When Carmine Falcone persuaded Sal Maroni to take the useless parcel of land known as Indian Hill almost a year ago on Gotham, my Batman senses started tingling. Because what’s more ripe for a villain’s origin story than a “toxic waste dump on top of an Indian burial ground?” Could Solomon Grundy crawl out of there, perhaps on a Monday? Would a stand-up comedian fall into it and come out the other side as The Joker? Is it Swamp Thing’s summer home?
(Check out our Gotham Reference Guide for ALL the theories).
At the end of last night’s episode, ‘By Fire,’ we got the answer to what’s going on underneath Indian Hill…kind of. “That’s why they sent her down here, with the rest of the monsters,” a nameless orderly said as he wheeled a now-fireproof Bridgit Pike down a hospital-esque Indian Hill hallway. “For testing.”
I hopped on the phone with episode writer and Gotham producer Rebecca Perry Cutter to try and shed some light on what “testing” means, who these monsters are, and how hard it was to finally get Eddie Nygma laid.
Observer: So about that ending…what can you tell me?
Rebecca Perry Cutter: Well, we learn Indian Hill a freaky, top secret underground lab where weird experiments are happening. And there’s going to be a big character coming down the road that is going to be associated with it. But I can’t tell you who. This is the first hint of it, but there will be a lot more to come.
We get a glimpse of a woman in some sort of leather outfit thing. What was going on there?
[laughs] That isn’t necessarily a character that we’re going to explore again. The idea is that there is sort of weird testing going on there with an eye towards super-villainy. So those particular characters you get a glimpse of aren’t necessarily characters we’re going to tell the story of, but are stand-ins for the kind of experiments they’re doing down there.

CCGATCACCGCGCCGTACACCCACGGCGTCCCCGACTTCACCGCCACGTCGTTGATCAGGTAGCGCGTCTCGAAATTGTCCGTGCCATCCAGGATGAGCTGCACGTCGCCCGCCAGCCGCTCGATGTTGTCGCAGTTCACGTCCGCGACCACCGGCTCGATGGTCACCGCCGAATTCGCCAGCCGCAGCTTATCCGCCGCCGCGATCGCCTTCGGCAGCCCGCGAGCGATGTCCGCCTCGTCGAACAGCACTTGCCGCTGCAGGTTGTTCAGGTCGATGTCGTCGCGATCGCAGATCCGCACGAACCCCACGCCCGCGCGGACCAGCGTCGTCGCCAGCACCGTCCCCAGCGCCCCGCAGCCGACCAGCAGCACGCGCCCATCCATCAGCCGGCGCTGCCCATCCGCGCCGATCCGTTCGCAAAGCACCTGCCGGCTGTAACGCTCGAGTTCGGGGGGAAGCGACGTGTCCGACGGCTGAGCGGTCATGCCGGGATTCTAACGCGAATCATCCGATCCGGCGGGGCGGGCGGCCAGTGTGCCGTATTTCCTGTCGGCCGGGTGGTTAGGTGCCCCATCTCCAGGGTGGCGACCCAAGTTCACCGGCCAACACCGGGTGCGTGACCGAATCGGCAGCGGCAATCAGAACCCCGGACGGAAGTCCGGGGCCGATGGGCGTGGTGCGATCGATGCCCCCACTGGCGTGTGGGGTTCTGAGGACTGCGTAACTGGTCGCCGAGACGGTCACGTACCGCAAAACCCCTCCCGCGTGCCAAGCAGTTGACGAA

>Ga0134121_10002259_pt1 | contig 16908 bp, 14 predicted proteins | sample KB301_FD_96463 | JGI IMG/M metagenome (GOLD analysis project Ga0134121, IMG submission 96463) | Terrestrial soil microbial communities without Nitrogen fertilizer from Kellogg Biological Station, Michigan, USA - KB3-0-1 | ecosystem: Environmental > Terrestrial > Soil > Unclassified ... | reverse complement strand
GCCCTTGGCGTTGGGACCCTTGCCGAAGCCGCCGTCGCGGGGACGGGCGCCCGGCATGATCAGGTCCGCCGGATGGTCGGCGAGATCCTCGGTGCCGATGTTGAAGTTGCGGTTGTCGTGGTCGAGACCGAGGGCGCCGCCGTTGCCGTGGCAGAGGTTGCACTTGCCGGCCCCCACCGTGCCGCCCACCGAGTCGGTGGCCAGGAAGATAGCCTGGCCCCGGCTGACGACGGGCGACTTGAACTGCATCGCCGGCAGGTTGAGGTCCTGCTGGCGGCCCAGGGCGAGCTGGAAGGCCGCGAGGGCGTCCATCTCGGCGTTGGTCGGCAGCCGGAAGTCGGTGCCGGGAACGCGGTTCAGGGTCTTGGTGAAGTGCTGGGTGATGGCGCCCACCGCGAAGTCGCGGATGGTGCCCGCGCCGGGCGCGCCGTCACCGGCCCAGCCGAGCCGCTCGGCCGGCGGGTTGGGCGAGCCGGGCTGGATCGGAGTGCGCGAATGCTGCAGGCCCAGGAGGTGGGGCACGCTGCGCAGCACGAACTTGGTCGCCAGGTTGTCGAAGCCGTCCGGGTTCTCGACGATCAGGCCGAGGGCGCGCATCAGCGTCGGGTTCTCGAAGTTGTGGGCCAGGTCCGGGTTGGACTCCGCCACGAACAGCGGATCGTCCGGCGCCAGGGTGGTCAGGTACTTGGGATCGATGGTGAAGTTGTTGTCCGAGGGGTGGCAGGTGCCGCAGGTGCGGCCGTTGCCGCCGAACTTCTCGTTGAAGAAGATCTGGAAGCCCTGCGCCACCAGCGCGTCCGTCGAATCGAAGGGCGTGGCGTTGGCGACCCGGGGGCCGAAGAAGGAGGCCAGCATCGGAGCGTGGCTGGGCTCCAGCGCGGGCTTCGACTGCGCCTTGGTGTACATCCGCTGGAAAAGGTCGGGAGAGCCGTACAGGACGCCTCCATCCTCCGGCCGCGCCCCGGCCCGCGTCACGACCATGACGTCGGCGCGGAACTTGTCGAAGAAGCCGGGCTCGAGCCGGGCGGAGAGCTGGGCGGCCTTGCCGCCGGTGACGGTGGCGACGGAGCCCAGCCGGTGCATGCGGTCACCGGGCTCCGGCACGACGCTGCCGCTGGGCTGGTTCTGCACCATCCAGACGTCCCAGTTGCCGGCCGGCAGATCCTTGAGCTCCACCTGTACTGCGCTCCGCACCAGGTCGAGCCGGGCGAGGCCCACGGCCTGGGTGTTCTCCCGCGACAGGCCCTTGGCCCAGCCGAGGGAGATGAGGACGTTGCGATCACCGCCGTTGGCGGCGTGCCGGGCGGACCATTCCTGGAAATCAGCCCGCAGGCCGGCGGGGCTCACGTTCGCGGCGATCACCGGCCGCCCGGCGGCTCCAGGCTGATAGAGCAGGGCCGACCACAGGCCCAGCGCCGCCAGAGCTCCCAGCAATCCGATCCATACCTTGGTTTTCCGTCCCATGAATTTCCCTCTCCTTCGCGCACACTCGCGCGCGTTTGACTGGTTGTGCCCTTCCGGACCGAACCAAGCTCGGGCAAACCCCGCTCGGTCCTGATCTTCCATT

Indian Hill was mentioned as far back as last November. Was this upcoming storyline planned out since then?
It was actually planned out. Last year it was part of the gang war between Falcone and Maroni, where Falcone kind of tricked Maroni into giving him the land. Ultimately, that does connect to what is happening here.
I think we all knew Kristen Kringle wasn’t long for this world, and you got to write the scene where she dies.
I really wanted it to be heartbreaking. They finally consummate their relationship, he feels because of the conversation he overheard earlier that she really wants him to be forceful, and honest and reveal himself to her. He feels confident that he can tell her the truth about what happened with Tom Dougherty, and unfortunately it doesn’t go the way he planned it.
I wanted it to play like he loves her, and continues to love her, and that it’s really this tragic accident. In his sort of Asperger-y, not the best at picking up social cues way, he misinterprets his level of what he’s able to say.
Has it been a different process this season now that you’re writing longer, more serialized stories and not villain-of-the-week episodes?
Yeah, it’s been really different. Like you said, it’s much more serialized. Last year we were doing A B C and D plots for every episode, and it ended up feeling a little overstuffed. It was hard to do all the stories properly so we’re really trying to be much more diligent to keeping it to like three stories, and delving into the characters a lot more. We realized we don’t have to see every character every week, while still trying to tell more involved stories for every one of them. I think we’ve been telling better stories, and stories that are more fun to write because they actually have some real character development to them, and some juicier character scenes.